Heading down the narrow lanes of Bhuj, making your way past the Bus stand onto the street which houses a host of food vendors; you will come across ‘Mandvi’ and ‘Bin Harif’ dabeli walas. The shops have benches to sit inside, while the dabeli makers work on their trade, spurning out one delicious dabeli after another. Dabeli is essentially a traditional Kutchi snack, a sweetish-soft bun like bread filled with a flavoured mashed potato filling, which is spiced up with a thin sauce (chatni) and peanuts. While it is available in a fried form; where the bread (paav) is shallow friend onto a flat pan in butter; the bread is served as is in its most original form. Both the Dabeli vendors recently won an award for the best dabeli vendors in Bhuj, on a national food show named ‘Highway on my Plate’. While the dabeli served by ‘Bin Harif’ is a bit pungent on the spices, with the typical muslim flavours hitting you with each bite; the ‘Mandvi’ one is more easy on your palate in terms of spices, and a bit sweeter as well. The Mandvi once would suit a wider palate, but the sharp flavour on the Bin Harif one made it for me; though I would say it is not for one who would be affected by spices.
Photo of Mandvi and Bin Harif dabeliwala, Bhuj by Nandan Dongre
Photo of Mandvi and Bin Harif dabeliwala, Bhuj by Nandan Dongre
Bhujodi is a sleepy town, 10 kms from Bhuj, but houses at every nook and corner will have merchants selling you Kutchi work. Ranging from home décor items like ‘torans’ and wall hangings; to garments, bed sheets and even accessories like bags; the handicrafts are available in all the traditional Kutch embroideries as well as the infamous ‘bandhani’ work. The person we visited to buy garments from told us that they do home deliveries all over India as well, provided the orders are in bulk; orders for at least 10 people. The shop owners buy the garments from local tribes in the Kutch area; hence displaying a wide variety of the various types of ‘Kutchi’ hand-work. The handicraft shops are essentially a part of the owner’s house, with a room converted into the shop exhibit, and the ladies make their own handicrafts in their home. This does mean that the supply is usually slower than the demand; but the number of such shops is quite reasonable.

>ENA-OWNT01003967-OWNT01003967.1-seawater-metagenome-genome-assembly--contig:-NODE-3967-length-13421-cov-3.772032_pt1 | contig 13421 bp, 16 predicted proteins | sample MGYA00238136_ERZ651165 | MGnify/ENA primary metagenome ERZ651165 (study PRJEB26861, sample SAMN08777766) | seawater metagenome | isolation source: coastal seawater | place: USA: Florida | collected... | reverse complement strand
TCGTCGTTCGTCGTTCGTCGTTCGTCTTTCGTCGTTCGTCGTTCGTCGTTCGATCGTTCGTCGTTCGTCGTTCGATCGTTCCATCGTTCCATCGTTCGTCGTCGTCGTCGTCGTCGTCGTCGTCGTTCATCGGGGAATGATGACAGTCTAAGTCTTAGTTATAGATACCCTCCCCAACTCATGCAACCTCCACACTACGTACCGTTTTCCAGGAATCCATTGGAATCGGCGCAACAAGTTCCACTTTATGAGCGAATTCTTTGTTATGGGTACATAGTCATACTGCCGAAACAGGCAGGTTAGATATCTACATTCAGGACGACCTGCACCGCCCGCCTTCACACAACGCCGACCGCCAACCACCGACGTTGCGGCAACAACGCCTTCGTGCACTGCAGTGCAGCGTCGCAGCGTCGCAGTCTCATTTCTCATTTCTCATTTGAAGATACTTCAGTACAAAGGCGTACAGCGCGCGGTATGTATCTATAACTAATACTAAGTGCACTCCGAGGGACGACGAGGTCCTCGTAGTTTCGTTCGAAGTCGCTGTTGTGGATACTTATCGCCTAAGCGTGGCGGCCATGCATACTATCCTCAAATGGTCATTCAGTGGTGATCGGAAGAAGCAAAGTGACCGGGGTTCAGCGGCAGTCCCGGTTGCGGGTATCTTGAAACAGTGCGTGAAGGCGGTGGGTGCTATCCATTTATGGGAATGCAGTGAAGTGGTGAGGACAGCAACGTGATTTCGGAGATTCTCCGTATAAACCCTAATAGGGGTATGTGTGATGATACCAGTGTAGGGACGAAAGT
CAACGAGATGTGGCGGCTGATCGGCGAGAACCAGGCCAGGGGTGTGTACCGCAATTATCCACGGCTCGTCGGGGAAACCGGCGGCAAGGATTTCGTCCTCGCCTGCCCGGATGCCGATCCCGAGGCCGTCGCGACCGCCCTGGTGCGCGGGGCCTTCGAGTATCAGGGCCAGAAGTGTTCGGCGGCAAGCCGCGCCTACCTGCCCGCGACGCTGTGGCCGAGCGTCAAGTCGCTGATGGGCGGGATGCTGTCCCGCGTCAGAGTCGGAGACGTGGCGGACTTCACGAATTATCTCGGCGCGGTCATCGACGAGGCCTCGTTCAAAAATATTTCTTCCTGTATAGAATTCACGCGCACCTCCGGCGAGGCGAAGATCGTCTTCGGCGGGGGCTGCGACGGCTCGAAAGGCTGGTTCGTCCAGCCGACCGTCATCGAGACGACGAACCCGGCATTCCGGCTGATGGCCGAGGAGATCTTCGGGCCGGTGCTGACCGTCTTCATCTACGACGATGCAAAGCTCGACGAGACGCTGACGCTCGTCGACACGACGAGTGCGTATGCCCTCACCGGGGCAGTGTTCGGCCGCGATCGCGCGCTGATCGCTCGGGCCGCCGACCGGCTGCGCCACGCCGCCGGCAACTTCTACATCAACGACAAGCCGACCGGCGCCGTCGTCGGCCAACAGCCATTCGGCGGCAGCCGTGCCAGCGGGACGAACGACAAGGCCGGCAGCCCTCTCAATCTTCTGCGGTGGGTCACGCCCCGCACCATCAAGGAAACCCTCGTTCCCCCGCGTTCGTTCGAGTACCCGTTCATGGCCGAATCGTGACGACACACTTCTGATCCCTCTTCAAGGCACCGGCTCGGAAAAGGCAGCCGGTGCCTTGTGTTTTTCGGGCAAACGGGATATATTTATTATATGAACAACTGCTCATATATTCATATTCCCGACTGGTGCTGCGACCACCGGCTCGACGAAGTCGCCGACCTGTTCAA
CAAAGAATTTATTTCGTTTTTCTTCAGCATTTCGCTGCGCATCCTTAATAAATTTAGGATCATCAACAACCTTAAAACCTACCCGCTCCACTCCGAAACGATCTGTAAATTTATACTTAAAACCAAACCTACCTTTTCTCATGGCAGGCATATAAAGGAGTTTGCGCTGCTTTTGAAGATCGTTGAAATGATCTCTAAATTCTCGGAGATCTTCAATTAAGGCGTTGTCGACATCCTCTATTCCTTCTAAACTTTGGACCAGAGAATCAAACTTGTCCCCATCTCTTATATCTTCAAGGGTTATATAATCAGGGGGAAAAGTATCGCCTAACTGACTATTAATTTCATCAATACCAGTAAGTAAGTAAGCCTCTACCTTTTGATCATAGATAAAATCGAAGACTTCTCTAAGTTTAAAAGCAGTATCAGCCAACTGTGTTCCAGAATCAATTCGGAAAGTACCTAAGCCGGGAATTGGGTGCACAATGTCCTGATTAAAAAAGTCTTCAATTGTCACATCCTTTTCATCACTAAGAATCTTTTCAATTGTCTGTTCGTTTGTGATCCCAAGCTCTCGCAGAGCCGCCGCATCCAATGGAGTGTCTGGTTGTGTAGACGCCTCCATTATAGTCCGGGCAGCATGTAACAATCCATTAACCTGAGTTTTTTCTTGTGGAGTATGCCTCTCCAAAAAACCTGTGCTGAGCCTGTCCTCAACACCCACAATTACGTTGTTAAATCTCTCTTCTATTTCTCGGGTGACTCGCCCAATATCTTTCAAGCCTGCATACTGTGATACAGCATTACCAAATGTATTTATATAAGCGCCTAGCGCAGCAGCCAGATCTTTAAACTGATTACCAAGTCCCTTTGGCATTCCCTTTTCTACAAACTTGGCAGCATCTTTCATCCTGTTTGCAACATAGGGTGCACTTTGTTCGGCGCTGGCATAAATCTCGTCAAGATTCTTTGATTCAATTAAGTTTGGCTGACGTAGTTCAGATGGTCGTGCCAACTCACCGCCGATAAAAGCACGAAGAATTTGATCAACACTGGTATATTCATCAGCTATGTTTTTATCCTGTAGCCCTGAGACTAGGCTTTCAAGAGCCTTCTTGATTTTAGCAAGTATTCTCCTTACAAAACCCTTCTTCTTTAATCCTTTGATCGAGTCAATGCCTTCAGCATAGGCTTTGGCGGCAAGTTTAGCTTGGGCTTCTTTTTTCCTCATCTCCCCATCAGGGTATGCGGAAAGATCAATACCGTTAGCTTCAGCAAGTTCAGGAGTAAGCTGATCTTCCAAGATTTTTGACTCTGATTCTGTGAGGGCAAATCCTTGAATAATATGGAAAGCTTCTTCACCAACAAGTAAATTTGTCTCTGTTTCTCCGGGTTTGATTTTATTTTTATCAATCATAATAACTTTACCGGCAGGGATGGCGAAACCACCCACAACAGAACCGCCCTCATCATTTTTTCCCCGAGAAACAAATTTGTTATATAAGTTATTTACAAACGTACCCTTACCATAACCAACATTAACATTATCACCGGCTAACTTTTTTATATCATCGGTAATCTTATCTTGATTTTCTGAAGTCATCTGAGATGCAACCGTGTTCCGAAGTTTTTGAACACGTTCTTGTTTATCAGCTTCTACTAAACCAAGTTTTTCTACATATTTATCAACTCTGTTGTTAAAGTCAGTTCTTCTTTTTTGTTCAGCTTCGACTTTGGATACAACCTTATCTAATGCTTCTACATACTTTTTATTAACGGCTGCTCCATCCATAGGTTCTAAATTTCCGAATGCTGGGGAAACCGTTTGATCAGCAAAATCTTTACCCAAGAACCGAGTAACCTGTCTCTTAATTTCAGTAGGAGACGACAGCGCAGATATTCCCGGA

Photo of Bhujodi, Gujarat, India by Nandan Dongre
This is a village at the heart of the Banni grasslands, famous for its Banni handwork as well as a famous bird spotting destination during the post monsoon. Unfortunately for us, lack of rainfall meant there was no migration this year. The landscape as you cross the military establishment outside Bhuj changes from low lying desert shrubs, making their way for the dry sands of the desert (Rann). You are most definite to come across herds of camels with their shepherd’s; and the really experimental ones can ask for a trial of camels milk to the most willing tribesman (Tip: they might ask for 10 or 20 bucks, but that’s nothing compared to this experience) Before entering Hodko, you will need to take permission to enter the Rann (being a sensitive area due to its proximity to the Indo-Pak border) at a border check post just past a town called Bhiriyandara on the Bhuj-Dhordo road. All you need to do is submit your Id proof and vehicle number, and the charges for entry are Rs. 100 per person per day. This town is famous for its Mawa cake, and is a must try. Bhujodi - Hodko - Approx 90 Kms Travel time - 1hr30 mins approx.